Therefore, if you see a quote that is yours, please email me at and let me know. Put in subject line Claiming Saying. Also, most pictures of my sayings/quotes are mine or ones I found on sites where pics are supposed to be free. If you find your picture and want credit, please email me at the same place and put in subject line “Claiming Picture”  Thanks!


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 Here is truly a great list of principles for recovery that I have found, adapted from the work of Mary Ellen Copeland, PhD, whose self-help workbooks and programs such as the Wellness Recovery Action Plan have been used in Mental Health programs nationwide, including at Mental Health America, where I used to work. I highly  recommend her work! ;)

The Foundational
Principles of Recovery
Adapted from M.E. Copeland
Nanette V. Larson, B.A.

Learning all there is to know about
one’s health, wellness, symptoms
and treatment, in order to be
equipped to make good decisions.
Being open to, and seeking out,
new information.

Finding meaning and purpose in one’s
life. Gaining a sense of identity, based
on one’s own values and beliefs, which
may include one’s relationship with the
divine or a power greater than oneself.

“Going for it” with courage,
persistence and determination.
Expressing oneself clearly and
calmly in order to get
one’s needs met.

Relying on oneself, with help from
others, while working to control
one’s life and one’s symptoms.
Making choices which reflect
one’s life priorities.

Recognizing that recovery
is not a journey that anyone walks
alone. Drawing on support from
friends, family and healthcare

Having a vision that includes hopes
and dreams! Setting goals, while
refraining from negative predictions.
Fearing ‘false despair’, not ‘false hope’.

Nanette V. Larson, B.A. CRSS., Director of Recovery Support Services at the Illinois Department of Human Services /Division of Mental Health. Ms. Larson has spent the last few years developing and directing statewide recovery programs, including Illinois’ Wellness Recovery Action Planning Initiative. Ms. Larson’s passion for recovery stems in part from her personal experiences with bipolar illness. She is a nationally recognized leader in the mental health consumer recovery movement and has provided numerous presentations to diverse audiences on recovery, spirituality, and related topics.

Mary Ellen Copeland, PhD, is an author, educator, mental health advocate, and mental illness survivor. Copeland’s work is based on the study of the coping and wellness strategies of people who have experienced mental health challenges. She is the author and designer of the Wellness Recovery Action Plan (WRAP), a self-help mental health recovery program. She is also the author of numerous self-help workbooks for Bipolar Disorder.

In 2005, Copeland’s work led to the creation of the non-profit, the Copeland Center for Wellness and Recovery which continues her work through trainings around the world.

Copeland was awarded the United States Psychiatric Rehabilitation Association’s USPRA John Beard Award for outstanding contributions to the field of psychosocial rehabilitation in 2006.  She received Substance Abuse and Mental Health Services Administration‘s Lifetime Achievement Voice Award in 2009.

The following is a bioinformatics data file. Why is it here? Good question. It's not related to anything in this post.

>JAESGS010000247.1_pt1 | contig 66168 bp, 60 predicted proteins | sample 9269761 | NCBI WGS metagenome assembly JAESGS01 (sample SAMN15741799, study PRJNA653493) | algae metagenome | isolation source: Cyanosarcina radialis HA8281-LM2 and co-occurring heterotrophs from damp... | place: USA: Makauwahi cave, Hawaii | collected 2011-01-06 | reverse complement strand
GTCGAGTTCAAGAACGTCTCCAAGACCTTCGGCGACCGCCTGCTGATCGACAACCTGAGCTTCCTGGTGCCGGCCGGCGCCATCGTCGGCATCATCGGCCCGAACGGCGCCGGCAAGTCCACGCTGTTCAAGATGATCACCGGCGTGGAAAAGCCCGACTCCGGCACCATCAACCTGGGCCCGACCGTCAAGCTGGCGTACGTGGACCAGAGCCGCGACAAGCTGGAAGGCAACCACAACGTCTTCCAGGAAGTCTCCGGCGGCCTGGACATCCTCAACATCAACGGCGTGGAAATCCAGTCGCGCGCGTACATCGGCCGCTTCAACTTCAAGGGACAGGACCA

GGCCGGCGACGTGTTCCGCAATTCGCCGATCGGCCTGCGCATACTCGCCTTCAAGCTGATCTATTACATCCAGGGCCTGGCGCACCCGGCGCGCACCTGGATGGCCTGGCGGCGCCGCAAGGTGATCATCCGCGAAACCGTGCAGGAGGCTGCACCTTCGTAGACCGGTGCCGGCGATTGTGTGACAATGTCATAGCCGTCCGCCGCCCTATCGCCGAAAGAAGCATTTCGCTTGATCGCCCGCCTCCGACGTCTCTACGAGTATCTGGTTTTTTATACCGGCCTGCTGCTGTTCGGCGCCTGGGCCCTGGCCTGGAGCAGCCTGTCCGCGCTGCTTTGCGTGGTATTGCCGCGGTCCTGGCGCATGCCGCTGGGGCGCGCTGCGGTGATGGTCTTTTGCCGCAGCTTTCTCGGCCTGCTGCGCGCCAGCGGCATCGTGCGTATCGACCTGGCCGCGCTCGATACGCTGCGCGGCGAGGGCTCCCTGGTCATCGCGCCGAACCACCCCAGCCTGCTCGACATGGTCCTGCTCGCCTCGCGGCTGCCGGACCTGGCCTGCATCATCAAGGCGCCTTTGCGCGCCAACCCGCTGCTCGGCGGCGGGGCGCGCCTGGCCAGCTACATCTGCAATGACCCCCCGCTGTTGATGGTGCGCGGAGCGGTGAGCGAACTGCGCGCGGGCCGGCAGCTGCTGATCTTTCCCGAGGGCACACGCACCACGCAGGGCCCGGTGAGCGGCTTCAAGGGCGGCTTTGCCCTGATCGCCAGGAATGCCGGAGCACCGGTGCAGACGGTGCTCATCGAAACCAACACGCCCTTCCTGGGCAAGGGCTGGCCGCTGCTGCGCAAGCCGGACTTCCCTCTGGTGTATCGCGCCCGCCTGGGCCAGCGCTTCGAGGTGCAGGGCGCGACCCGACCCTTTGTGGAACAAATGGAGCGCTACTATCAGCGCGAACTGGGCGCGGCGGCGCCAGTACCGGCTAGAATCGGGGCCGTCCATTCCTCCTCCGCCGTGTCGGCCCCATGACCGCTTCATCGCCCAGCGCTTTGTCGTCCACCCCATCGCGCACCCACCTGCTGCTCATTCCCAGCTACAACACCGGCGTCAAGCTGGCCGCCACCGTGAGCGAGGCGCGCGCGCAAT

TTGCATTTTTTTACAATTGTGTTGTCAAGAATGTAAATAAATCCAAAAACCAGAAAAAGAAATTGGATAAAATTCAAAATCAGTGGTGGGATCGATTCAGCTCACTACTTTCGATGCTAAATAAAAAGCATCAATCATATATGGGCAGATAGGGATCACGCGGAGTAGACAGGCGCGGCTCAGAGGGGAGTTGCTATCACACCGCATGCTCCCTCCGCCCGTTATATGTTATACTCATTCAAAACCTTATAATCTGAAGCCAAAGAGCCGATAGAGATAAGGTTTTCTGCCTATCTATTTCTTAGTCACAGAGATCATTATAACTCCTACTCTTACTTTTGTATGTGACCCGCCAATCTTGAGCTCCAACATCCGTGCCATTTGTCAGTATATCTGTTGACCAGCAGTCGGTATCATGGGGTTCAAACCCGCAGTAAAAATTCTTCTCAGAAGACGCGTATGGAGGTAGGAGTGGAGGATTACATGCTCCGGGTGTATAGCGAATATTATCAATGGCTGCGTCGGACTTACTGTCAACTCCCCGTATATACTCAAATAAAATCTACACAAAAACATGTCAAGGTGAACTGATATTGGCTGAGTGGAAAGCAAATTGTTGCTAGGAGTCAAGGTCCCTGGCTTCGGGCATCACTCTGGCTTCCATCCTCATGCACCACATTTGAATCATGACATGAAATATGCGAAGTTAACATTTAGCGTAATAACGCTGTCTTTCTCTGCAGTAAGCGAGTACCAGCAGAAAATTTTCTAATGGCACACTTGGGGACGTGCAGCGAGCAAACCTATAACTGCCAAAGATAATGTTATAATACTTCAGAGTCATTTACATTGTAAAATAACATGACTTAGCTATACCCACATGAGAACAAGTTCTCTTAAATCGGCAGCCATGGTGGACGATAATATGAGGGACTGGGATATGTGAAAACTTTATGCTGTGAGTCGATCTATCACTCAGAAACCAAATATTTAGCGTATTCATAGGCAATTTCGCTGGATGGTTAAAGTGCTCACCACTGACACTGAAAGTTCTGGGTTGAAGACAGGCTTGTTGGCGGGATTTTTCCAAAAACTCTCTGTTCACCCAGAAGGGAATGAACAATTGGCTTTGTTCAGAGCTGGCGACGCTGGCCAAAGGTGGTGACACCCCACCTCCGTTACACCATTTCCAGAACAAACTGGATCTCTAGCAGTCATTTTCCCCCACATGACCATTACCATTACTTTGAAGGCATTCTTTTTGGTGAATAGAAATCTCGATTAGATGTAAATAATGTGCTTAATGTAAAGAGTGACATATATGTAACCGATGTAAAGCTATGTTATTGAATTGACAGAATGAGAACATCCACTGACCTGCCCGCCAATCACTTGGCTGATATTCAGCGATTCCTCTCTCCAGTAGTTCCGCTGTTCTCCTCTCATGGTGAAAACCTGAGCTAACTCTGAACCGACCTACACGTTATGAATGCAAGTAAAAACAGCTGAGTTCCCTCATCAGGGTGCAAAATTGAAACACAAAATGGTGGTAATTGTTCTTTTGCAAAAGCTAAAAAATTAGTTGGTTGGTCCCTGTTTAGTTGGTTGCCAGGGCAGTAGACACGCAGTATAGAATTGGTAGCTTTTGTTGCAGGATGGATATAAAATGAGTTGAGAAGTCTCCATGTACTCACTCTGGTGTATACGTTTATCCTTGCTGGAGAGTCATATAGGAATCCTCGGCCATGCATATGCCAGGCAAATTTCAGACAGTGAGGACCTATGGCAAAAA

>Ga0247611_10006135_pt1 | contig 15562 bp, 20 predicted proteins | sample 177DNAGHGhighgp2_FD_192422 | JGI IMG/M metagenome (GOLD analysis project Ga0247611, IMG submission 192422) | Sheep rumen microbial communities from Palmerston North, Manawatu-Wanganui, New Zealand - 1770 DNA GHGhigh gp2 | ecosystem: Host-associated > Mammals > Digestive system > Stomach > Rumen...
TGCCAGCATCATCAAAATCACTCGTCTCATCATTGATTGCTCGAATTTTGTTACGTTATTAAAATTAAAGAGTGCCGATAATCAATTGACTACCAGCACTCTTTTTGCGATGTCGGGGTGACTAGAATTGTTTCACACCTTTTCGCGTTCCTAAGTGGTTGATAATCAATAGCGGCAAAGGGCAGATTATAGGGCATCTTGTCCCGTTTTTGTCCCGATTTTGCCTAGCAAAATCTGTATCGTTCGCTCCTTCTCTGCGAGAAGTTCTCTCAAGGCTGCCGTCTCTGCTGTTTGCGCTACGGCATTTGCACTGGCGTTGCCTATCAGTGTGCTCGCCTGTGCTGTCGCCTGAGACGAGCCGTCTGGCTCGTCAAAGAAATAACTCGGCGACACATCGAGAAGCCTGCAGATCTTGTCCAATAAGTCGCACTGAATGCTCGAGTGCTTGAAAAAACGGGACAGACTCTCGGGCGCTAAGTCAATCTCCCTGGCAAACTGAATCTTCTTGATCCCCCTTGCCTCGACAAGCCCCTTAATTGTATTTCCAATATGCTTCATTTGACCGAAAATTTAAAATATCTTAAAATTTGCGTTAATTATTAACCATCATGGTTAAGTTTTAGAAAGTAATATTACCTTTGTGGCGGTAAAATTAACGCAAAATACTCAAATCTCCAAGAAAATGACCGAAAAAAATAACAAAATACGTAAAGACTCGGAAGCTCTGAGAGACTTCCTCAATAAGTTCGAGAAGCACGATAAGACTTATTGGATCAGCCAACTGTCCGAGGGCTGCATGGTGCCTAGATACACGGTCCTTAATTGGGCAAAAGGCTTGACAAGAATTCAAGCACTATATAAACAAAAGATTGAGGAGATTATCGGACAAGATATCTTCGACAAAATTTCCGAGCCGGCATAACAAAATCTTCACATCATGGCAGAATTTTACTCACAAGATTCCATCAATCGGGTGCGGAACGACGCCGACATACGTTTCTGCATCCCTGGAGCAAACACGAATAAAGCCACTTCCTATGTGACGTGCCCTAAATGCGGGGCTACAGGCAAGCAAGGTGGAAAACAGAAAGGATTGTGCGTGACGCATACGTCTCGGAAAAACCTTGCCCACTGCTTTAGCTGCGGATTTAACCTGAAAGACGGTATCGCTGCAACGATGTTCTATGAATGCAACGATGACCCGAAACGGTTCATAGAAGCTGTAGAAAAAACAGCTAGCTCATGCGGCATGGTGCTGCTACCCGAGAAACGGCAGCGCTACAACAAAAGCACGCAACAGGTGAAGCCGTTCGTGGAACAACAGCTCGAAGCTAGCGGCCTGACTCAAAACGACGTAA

Are We Too Sensitive?

Being sensitive is a double-edged sword, for sure. But without that sensitivity we would not have empathy for others and also would not have the capacity for introspection. Both are necessary qualities for a spiritual path.

Pressure Sensitive

Pressure Sensitive (Photo credit: Wikipedia)

The key is not taking on that as a harsh judgment against ourselves. It can be difficult. For me it started in childhood with a verbally abusive mother. Every time I am rejected or perceive rejection it takes me right back to that vulnerable place. I have to remind myself that the situation is not the same and that I am not powerless like I was before. And that my mother was screwed up and her judgments of me were not correct.

Therapy is very helpful in this process. At the same time of course I have made mistakes and hurt people so I have to face that and see what changes I need to make. Frankly at this point the best way I can differentiate between situations that are my fault and those that are not is to talk to my therapist. He is very good at helping me to understand other people’s points of view. That in no way means that other people are always right, but they are not always wrong either.

Ironically, sensitive people can come across as uncaring, even when we care a great deal. That is because of defensiveness. We are afraid that what we have done is an indictment against the core of our being.

In order to face the things I have done wrong and not be defensive I have to remind myself that I am a Child of God and that despite what I have been taught I am not evil, I only make mistakes. There is that part of me that is Divine and wholly good and that will never change. I simply need to align myself with that part of me.